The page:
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Douglas Starnes

Testing .NET Core Apps with Visual Studio Code

Douglas Starnes

  • Jun 3, 2020
  • 10 Min read
  • Jun 3, 2020
  • 10 Min read
Languages Frameworks and Tools
Developer Tools
IDEs Editors and Add-ons
Microsoft Visual Studio


Two previous guides showed you how to get started developing and debugging .NET Core apps using Visual Studio Code. This guide will cover testing your apps.

Even if an app throws no exceptions, it could still have bugs. Testing is intended to highlight those bugs by discovering logical errors in your code.


As in the previous two guides, this guide will require the C# extension to be installed. The C# extension is available from the Visual Studio Code Marketplace. To get the extension, press Ctrl-Shift-X / Cmd-Shift-X (all keyboard shortcuts in this guide are for macOS) to open the Extensions pane. In the search bar, search for "C#". Install the extension from Microsoft by clicking Install. You will make use of the tasks.json file to create a testing task.

You'll also need the .NET Core Test Explorer extension. This is installed like all other extensions, from the Extensions pane in the sidebar. This will add an icon to the sidebar that looks like a beaker in a chemistry lab. Click it to open the Test pane.

First Unit Test

The simplest way to run a test in a .NET Core app is from the command line. The dotnet test command will find all tests in a project and execute them. The testing frameworks MSTest, nUnit, and xUnit are supported. You can clone a starter project here in Github to follow along.

Create a new test project by opening the terminal in Visual Studio Code in the root of the repo and running:

1$ dotnet new mstest -o NetCoreTesting.Tests

The mstest option will create a testing project for the MSTest framework. There are also options to create nUnit and xUnit tests. Run dotnet new --help for details. You'll need to reference the the class library project in the test project. From the class library project directory, NetCoreTesting.Tests, run the following command to reference the .csproj file for the class library:

1$ dotnet add reference ..\NetCoreTesting.Core\NetCoreTesting.Core.csproj.

Open the repo in Visual Studio Code. Click Yes to add the build and debug assets. You may also need to restore the dependencies if prompted. The repo has a directory with a .NET Core class library project. The project has a single class that implements a random password generator. The class PasswordGenerator can be configured with a minimum length. The Generate method returns the generated password. This is the method that you will test.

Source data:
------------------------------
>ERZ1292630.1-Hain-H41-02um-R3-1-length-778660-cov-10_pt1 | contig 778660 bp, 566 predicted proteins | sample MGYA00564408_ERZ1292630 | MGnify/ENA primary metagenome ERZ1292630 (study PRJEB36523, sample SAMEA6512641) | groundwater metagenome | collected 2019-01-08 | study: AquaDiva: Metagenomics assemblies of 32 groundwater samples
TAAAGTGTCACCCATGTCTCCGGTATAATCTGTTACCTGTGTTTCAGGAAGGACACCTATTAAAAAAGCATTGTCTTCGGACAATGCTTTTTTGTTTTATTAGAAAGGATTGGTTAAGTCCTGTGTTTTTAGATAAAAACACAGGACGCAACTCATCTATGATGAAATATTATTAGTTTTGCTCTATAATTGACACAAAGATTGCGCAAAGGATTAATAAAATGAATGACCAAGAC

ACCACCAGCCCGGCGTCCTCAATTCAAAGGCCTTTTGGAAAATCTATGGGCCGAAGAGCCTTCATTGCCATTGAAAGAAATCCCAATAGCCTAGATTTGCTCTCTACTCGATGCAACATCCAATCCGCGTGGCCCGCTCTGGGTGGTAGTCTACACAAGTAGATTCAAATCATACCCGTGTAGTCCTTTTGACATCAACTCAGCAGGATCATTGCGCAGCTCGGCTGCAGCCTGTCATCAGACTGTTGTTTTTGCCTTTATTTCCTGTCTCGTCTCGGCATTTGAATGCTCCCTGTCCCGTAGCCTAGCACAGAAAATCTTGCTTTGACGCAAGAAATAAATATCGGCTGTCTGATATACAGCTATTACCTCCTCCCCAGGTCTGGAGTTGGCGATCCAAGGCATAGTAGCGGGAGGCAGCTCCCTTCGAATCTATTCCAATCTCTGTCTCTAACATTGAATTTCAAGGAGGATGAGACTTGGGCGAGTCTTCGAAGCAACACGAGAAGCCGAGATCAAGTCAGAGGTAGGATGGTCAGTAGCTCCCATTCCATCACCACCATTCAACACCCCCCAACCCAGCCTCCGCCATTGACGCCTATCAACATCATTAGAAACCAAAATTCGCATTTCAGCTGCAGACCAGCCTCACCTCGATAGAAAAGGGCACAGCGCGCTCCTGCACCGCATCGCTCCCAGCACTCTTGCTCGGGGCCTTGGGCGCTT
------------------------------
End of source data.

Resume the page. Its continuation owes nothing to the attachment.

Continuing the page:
In the Explorer pane rename the UnitTest1.cs file to PasswordGeneratorTests.cs and rename the UnitTest1 class to PasswordGeneratorTests. A sample test method, decorated with the TestMethod attribute, has been generated. Rename it to DefaultPasswordLengthShouldBeEight and modify the contents. This is the complete method you'll need to add a using for NetCoreTesting.Core:

2public void DefaultPasswordLengthShouldBeEight()
4    var passwordGenerator = new PasswordGenerator();
6    var password = passwordGenerator.Generate();
8    Assert.AreEqual(password.Length, 8, $"Password length was {password.Length} and should have been 8");

The test follows the Arrange - Act - Assert pattern. It creates a new PasswordGenerator instance and calls the Generate method using the default length, which is expected to be eight. Finally the Assert.AreEqual method accepts the actual Length of the generated password, the expected length, and a message. If they are equal everything will be fine and the test passes. Otherwise, the test fails and the message will be displayed. To run the test, execute the command dotnet test from the directory for the test project. It should pass.

dotnet test pass

Change the expected value to see the fail message.

dotnet test fail

Creating a Task

Invoking the tests manually at the command line is not always convenient. In Visual Studio Code, when you add the build and debug assets for a .NET Core project, a file named tasks.json is added to the .vscode folder. Open tasks.json and add a new task.

2    "label": "password tests",
3    "command": "dotnet",
4    "type": "process",
5    "args": [
6        "test",
7        "${workspaceFolder}/NetCoreTesting.Tests/NetCoreTesting.Tests.csproj"